This means that member states should now "encourage" use of the technology. Which is pretty strong support. And it should lead one to assume that DVB-H will be the way forward for broadcasters, mobile operators and mobile device makers who want to get involved in - or improve - mobile TV services. But will it?
Before we get to the ‘for and against', let's just establish that the mobile television services currently being offered here generally arrive via 3G networks. DVB-H, however, is different.
What is DVB-H?
A combination of conventional digital video and IP, DVB-H is largely based on the DVB-T specification for digital terrestrial television - and can be included as part of an existing DVB-T multiplex.
DVB-H is backed by a number of mobile device manufacturers (including Nokia, Motorola and Samsung) and telecoms operators Vodafone, O2 and T-Mobile.
Now that DVB-H has been rubber stamped the development and use of other technologies is still possible but official EU backing for one standard creates some certainty for operators planning mobile broadcasting services and manufacturers making phones and chips.
Proposed last year the announcement came as no real surprise. But selecting a preferred technology is all very well and good. But what if one of the countries involved, the UK, isn't 100% behind it?
For the prosecution
As an example, two mobile network operators in this country - Orange and T-Mobile - are doing tests in London based on 3G networks.
Opting for a single standard is useless if there is no common spectrum available to deploy it. The UHF band, which is the most favourable band for DVB-H deployments, is due to be opened up once the digital switchover is completed around 2012. However, at the moment there is no consensus on what this band should be used for. This is a problem since given the nature of spectrum airwaves do not stop at national borders. Neighbouring member states will need to agree how this spectrum band should be used to ensure that interference does not occur.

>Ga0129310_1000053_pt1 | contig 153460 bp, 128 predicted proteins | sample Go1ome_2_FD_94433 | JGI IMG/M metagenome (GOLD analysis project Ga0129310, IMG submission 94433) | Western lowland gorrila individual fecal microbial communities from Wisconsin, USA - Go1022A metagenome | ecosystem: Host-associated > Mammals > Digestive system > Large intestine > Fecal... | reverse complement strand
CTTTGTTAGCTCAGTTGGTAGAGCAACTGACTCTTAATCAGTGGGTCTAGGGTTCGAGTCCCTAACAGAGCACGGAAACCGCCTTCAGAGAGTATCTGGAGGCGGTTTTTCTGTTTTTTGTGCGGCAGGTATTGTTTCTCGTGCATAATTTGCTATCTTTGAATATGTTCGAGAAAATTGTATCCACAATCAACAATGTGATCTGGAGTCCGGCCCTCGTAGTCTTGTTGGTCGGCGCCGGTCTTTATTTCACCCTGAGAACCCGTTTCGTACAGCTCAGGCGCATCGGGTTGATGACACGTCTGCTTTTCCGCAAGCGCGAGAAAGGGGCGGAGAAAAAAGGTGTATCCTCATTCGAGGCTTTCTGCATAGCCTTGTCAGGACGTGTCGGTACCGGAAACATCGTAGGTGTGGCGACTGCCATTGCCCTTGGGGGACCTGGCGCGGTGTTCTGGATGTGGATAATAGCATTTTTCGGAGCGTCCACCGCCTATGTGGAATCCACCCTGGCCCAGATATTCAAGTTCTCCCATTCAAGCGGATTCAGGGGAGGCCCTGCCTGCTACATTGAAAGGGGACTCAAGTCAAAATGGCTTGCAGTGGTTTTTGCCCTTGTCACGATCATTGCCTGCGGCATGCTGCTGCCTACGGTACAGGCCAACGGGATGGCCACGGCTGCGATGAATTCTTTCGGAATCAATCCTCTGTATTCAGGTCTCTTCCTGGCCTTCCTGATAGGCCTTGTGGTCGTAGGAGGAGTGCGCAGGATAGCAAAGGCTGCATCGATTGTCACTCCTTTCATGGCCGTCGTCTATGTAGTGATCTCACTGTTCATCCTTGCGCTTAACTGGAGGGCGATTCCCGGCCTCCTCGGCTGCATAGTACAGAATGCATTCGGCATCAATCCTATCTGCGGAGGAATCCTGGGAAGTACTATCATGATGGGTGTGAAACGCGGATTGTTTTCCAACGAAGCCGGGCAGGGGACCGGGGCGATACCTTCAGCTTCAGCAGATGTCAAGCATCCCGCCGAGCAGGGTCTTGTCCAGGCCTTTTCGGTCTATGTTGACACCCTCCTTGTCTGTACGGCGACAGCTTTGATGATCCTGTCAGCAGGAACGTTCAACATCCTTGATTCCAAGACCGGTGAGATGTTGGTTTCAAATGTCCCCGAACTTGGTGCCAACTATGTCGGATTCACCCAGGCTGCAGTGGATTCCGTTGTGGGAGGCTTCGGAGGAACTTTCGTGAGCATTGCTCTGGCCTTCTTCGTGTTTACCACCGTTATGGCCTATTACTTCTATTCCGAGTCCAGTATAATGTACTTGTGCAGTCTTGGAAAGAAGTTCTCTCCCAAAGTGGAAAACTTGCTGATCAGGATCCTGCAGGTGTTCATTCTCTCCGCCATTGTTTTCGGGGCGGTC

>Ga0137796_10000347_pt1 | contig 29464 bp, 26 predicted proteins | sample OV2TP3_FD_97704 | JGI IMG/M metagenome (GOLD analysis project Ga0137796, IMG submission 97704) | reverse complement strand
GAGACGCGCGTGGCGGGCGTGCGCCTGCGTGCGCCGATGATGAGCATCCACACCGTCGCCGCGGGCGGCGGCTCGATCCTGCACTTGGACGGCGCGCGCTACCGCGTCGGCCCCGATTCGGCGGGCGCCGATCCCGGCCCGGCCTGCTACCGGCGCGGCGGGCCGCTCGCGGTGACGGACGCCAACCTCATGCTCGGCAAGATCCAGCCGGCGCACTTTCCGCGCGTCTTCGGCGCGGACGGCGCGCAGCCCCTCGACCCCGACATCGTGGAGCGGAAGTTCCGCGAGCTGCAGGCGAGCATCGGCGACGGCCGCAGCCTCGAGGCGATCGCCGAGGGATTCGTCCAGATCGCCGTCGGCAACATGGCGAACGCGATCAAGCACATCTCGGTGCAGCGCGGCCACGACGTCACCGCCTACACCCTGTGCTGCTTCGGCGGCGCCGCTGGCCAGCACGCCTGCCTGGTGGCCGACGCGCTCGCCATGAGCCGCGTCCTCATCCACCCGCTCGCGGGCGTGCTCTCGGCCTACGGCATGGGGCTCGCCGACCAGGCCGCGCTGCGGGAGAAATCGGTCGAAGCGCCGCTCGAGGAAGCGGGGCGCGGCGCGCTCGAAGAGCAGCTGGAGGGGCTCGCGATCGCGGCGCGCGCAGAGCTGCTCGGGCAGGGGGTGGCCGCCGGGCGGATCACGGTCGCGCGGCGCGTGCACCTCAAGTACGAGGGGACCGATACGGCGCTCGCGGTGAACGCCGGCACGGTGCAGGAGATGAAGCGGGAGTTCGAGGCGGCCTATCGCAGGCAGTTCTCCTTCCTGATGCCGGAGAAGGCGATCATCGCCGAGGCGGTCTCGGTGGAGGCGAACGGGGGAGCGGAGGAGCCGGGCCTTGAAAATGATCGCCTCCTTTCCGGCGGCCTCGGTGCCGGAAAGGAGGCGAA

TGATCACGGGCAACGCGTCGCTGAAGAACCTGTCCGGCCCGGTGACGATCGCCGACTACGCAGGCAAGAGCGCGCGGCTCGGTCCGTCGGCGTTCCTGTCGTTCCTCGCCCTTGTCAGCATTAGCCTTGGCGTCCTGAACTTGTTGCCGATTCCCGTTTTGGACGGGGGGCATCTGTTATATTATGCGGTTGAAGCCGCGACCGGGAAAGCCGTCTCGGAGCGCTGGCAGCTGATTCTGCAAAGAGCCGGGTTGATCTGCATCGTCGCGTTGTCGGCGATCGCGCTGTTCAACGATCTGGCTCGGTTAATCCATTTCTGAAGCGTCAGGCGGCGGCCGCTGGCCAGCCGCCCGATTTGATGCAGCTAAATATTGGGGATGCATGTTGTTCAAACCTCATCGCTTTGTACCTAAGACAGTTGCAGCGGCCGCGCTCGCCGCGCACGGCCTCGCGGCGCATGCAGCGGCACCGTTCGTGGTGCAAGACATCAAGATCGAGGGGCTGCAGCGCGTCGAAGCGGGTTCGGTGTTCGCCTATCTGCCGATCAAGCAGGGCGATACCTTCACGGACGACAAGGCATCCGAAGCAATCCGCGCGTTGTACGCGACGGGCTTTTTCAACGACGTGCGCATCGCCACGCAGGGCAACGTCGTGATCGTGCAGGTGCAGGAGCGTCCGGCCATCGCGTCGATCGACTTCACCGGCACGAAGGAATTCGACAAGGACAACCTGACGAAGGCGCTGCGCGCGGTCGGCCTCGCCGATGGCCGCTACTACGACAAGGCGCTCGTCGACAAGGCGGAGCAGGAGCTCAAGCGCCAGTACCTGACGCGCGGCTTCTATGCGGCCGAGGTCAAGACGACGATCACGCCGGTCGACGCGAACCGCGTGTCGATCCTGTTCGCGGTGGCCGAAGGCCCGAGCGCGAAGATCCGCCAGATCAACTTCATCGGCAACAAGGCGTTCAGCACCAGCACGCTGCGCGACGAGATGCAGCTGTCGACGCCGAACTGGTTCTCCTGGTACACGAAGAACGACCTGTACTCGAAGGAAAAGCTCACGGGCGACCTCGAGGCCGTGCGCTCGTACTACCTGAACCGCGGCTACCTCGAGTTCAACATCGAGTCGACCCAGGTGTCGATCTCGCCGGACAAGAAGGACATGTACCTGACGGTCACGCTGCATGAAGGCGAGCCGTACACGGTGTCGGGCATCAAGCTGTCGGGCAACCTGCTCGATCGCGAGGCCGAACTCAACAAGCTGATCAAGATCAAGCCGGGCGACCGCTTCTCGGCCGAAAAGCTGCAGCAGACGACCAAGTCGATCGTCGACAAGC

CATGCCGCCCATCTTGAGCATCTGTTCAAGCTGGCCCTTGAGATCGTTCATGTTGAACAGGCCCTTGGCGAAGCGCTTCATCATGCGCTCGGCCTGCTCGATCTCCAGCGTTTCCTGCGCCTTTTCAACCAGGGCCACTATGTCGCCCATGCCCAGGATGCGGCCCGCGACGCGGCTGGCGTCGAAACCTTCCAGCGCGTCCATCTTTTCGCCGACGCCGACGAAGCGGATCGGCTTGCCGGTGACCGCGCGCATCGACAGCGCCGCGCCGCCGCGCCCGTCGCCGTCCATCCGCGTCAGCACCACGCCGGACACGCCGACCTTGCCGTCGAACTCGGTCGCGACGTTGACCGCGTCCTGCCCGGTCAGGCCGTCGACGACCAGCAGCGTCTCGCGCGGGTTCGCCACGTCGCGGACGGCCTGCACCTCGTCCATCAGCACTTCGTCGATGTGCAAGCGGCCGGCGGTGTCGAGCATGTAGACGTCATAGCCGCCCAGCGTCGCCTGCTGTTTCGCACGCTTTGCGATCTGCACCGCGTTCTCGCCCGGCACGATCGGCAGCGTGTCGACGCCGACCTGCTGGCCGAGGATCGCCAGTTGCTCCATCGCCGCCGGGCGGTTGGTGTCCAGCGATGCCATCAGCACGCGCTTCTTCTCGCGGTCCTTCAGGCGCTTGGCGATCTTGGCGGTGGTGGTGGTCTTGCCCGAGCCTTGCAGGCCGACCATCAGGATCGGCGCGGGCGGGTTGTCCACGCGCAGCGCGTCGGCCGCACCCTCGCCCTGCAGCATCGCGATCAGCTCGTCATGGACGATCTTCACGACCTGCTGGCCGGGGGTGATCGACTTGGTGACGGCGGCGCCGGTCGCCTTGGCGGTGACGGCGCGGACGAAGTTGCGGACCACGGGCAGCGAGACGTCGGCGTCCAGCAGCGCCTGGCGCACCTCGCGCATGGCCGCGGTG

There also doesn't seem to have been much thinking done around how DVB-H can make money. One suggestion is that it should be free to start with.
For the defence
On the other hand, looking at the positives, UK tests done in 2006 by O2 and Arqiva were seen to be successful. 85% of the trialists said they were satisfied with the service. Content providers on that occasion included Channel 4, BBC, ITV and Discovery.
And, because it can be included as part of an existing DVB-T multiplex, DVB-H may work in the interests of broadcasters.
There is also the argument that governments occasionally do have the public's best interests in mind, like they did when GSM was adopted for mobile phones.
What I don't understand is this: DVB-H is a one-to-many technology, like traditional TV. But with the success of 4oD and the BBC iPlayer I would suggest that it is more likely that on-demand technology is going to succeed in the future whether on mobile or bigger viewing screens.
It is difficult enough to make a success of appointment-to-view television when it is beamed into living rooms so I'm not convinced that it will be hugely successful on a mobile device. To my mind at least, on demand mobile TV has a far better chance of being a success service in ten or twenty years time.
"Many an industry w*nker has said ‘content is king' over the last five years but we actually think that this is nonsense. In our business ‘context is king'. People have got this scattergun approach to digital. We ask why would they want to consume, what duration and in what circumstance? Sport won't work on mobile because if you're watching football you can't see the bloody ball. But also, more important than that, [you have to ask] who your audience is."
DVB-H may have got EU backing but that doesn't guarantee that it will be a success.
What do you think? Is DVB-H the way forward? Have your say below.